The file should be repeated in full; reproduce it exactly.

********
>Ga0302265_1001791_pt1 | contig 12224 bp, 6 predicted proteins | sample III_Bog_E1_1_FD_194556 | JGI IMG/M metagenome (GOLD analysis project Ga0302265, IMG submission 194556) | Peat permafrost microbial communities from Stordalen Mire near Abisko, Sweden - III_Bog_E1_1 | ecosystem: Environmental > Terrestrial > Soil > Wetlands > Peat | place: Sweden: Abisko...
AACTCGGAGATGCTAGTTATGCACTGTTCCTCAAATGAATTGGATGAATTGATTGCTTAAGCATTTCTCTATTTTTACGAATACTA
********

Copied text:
>Ga0302265_1001791_pt1 | contig 12224 bp, 6 predicted proteins | sample III_Bog_E1_1_FD_194556 | JGI IMG/M metagenome (GOLD analysis project Ga0302265, IMG submission 194556) | Peat permafrost microbial communities from Stordalen Mire near Abisko, Sweden - III_Bog_E1_1 | ecosystem: Environmental > Terrestrial > Soil > Wetlands > Peat | place: Sweden: Abisko...
AACTCGGAGATGCTAGTTATGCACTGTTCCTCAAATGAATTGGATGAATTGATTGCTTAAGCATTTCTCTATTTTTACGAATACTA